I can’t remember ever really hating Valentine’s Day. Most years it’s just a pink and red square on my mind’s calendar. In grade school, I loved buying packs of Valentine’s Day cards, signing my name, and affixing a packet of candy to each note. The school required that if you gave one person a valentine, you had to give one to every kid in the class—a sound policy. But, of course, there were inevitably a few people I thought deserved extra special congratulations for being rad (fourth grade in the 90s, rad = ubercool). Something like these:

So, I’d sort my cards, separate the ones with the best messages and illustrations, and give those to my crush(es). Of course, there were always at least 4 copies of each card, so for every crush that received an accurate message, there were usually at least 2 non-crushes that received exactly the same message. Noting that my system had flaws, I decided to offset this by adding candy hearts to each note. I sorted the candies based on message, shoved the hearts reading “Be Mine” and “Luv Ya!” into my crush(es) envelope(s), and taped them shut so that my plan couldn’t go awry. I figured the killer combo of sugar, pithy declarations, and cartoons would make my admiration clear and my crushes smitten.


But these days when I think about Valentine’s Day, I remember my senior year of college.

Ithaca got thwacked by a massive snowstorm on February 14, 2007. I holed up in my warmly-lit room reading Jane Eyre for class, unwilling to venture into the snow drifts until I had to.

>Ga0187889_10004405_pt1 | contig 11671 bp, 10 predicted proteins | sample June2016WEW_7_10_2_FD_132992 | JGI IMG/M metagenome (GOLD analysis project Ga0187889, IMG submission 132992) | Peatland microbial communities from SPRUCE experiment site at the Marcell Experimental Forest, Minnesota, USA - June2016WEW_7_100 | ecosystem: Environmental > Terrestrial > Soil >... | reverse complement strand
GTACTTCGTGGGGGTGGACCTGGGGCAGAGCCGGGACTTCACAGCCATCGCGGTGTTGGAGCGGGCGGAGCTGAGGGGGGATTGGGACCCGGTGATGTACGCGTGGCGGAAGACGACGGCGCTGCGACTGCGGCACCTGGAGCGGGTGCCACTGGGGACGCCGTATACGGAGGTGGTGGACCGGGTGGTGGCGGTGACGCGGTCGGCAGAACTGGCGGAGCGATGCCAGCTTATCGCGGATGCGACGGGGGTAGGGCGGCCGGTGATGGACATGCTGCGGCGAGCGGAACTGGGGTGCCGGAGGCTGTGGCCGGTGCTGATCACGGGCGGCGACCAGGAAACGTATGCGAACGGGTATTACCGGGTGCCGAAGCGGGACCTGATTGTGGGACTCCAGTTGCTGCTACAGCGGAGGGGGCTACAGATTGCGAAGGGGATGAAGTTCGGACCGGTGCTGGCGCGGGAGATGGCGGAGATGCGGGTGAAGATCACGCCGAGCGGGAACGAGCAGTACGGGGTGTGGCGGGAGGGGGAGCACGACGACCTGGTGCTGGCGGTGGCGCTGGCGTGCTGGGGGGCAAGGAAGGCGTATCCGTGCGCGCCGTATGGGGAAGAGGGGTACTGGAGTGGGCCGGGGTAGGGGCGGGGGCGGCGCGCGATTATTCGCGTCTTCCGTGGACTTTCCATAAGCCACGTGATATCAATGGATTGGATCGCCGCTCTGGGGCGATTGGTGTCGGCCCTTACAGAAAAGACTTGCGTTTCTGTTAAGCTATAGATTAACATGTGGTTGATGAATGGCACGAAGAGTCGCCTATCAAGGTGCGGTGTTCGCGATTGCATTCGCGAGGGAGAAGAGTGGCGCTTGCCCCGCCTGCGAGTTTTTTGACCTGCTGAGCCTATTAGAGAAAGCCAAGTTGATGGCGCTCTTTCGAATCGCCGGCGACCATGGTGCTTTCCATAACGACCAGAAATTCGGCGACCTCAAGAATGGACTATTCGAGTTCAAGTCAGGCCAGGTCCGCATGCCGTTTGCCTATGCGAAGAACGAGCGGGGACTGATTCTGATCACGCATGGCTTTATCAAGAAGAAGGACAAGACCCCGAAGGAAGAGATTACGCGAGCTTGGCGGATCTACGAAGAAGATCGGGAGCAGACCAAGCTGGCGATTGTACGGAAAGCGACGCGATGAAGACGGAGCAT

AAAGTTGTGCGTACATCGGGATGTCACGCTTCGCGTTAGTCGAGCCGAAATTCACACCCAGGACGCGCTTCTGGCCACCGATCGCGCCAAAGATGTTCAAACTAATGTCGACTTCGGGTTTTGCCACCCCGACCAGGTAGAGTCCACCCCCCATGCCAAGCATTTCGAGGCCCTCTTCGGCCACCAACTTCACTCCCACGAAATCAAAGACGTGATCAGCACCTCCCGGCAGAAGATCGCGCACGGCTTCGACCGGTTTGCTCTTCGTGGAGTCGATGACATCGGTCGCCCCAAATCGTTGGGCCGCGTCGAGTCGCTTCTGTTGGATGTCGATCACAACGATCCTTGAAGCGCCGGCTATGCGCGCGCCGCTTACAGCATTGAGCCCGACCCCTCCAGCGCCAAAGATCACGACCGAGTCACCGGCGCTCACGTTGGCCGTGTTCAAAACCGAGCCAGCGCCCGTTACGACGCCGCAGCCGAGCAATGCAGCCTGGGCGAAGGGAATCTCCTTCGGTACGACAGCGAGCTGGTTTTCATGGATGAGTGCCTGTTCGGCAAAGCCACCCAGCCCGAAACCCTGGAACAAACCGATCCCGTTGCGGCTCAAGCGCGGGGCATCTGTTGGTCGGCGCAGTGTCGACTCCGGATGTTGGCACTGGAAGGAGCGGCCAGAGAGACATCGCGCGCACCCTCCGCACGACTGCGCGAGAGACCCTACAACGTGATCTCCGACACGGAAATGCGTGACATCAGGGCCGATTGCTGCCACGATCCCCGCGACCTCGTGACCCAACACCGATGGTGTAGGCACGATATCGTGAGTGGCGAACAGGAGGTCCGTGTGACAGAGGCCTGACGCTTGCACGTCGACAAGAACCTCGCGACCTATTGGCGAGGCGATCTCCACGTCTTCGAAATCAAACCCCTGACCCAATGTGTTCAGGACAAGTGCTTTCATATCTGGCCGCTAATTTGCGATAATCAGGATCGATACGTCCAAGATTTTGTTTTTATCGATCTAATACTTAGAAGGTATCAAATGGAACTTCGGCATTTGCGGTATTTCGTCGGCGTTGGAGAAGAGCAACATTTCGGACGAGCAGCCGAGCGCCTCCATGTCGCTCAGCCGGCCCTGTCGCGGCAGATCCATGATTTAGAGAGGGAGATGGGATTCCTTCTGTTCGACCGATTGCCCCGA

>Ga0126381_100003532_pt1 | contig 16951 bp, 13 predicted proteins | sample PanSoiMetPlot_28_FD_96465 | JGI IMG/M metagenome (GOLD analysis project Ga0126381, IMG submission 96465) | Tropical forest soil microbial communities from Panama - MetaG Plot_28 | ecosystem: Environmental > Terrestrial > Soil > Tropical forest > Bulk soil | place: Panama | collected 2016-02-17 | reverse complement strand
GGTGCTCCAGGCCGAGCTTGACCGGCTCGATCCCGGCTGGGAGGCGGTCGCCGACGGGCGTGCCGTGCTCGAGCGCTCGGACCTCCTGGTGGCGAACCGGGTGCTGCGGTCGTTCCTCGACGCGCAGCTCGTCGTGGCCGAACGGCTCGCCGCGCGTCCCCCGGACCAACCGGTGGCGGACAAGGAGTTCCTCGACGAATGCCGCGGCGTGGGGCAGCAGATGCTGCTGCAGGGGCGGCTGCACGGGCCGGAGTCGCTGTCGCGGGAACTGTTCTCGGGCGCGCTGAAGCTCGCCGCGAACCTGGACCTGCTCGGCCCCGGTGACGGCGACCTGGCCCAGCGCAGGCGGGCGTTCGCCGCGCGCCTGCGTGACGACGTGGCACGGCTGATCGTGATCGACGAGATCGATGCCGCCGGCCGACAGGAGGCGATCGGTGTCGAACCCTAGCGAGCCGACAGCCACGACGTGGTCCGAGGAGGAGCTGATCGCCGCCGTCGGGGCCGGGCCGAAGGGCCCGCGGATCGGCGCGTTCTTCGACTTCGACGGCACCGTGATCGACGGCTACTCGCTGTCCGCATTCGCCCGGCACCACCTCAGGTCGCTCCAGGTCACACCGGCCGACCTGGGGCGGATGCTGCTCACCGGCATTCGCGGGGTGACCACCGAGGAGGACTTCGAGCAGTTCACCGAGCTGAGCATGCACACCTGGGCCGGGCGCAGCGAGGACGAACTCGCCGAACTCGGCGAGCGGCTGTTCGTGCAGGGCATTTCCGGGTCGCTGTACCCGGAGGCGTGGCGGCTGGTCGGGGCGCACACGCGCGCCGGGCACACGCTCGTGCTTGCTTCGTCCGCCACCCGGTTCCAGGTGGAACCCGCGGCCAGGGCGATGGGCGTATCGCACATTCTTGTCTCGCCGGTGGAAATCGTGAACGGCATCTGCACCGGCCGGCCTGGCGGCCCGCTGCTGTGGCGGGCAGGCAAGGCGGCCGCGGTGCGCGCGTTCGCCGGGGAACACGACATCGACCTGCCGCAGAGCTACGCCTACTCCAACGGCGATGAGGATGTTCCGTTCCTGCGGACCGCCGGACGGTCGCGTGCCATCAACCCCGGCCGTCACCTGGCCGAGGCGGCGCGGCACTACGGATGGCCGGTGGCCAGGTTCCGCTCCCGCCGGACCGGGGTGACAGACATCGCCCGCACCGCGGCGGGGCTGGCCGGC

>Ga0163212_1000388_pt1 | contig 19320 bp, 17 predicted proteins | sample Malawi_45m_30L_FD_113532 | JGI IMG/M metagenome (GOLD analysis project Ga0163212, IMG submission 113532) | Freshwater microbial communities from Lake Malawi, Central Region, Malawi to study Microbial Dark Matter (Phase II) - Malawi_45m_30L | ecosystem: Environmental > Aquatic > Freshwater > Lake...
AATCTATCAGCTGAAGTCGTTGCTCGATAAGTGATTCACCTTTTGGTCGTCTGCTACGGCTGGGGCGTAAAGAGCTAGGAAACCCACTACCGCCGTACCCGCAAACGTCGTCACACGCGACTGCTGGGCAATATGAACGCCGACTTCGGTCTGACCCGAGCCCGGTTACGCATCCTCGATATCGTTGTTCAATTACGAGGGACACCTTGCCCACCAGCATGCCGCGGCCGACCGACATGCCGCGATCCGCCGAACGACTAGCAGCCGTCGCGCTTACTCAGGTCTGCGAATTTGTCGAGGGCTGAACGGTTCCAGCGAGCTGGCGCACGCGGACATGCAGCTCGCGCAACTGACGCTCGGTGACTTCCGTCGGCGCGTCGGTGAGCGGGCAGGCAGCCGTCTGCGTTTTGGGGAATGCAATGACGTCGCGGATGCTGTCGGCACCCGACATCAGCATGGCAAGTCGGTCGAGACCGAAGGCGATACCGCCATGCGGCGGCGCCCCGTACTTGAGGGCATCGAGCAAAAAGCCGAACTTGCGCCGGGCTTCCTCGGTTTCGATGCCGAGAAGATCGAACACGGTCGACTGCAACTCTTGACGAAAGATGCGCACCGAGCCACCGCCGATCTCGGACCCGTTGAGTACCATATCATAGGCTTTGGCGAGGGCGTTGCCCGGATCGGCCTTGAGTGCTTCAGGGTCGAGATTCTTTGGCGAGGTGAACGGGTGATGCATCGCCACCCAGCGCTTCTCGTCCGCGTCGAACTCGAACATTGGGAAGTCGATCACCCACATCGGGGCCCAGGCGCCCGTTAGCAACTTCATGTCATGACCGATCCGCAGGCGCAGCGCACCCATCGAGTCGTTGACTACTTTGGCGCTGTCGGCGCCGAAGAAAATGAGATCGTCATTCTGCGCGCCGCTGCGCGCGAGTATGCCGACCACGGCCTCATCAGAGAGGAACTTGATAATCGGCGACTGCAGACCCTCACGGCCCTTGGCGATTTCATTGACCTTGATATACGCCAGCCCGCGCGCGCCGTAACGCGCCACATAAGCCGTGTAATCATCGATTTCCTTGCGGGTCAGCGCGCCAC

And then a visitor knocked on my door. One of my best friends (and former boyfriend)—let’s call him Q. because it sounds daring and mysterious—knocked on my door with a massive plate of cookies. And not just any cookies—frosted cookies fresh from the oven, sprinkled with mini M&Ms.

While I had been holed up, Q. had been making the rounds, bringing cheer in the form of baked goods to a handful his closest friends. And now, four years later, that’s my most vivid (and default) memory of Valentine’s Day. A day filled with sugary declarations of friendship, not mass market candies.

Weather: Sunny. 34 degrees.


Anna – 7 out of 10 on the “so miserable I can’t get out of bed” to “jumping for joy” scale. Happy memories.

Hannah – ? out of 10.


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Food triggers memories and marks transitions. At some point last October, I realized that my mind was in autumn mode when rather than ordering white wine, I went for red. Shortly thereafter I went on the pumpkin/gourd spree. That was followed by my foray into German and Austrian cuisine, which seemed winter appropriate, but quickly became fried food overkill.

In case it wasn’t already apparent, Hannah and I both love food, which is why we started Food Fridays. Hannah takes joy in creating new dishes and baking sweets. I fail in the food prep department, but excel in savoring new flavor combinations. It’s a win-win, or so I like to think.

This past year I’ve started to fancy myself a food explorer—even if that’s a bit of a stretch. This is not a totally new thought, though. There was that time many (many!) years ago when I ordered sweetbreads expecting something akin to french toast. And that time in Israel I accepted a dish that had been described as “charif”, or spicy. It turned out to be brain. Or, while in Greece, that time when I put my stomach to the test by eating a single, daring bite of kokoretsi, which the EU banned in the 90s. I survived without incident.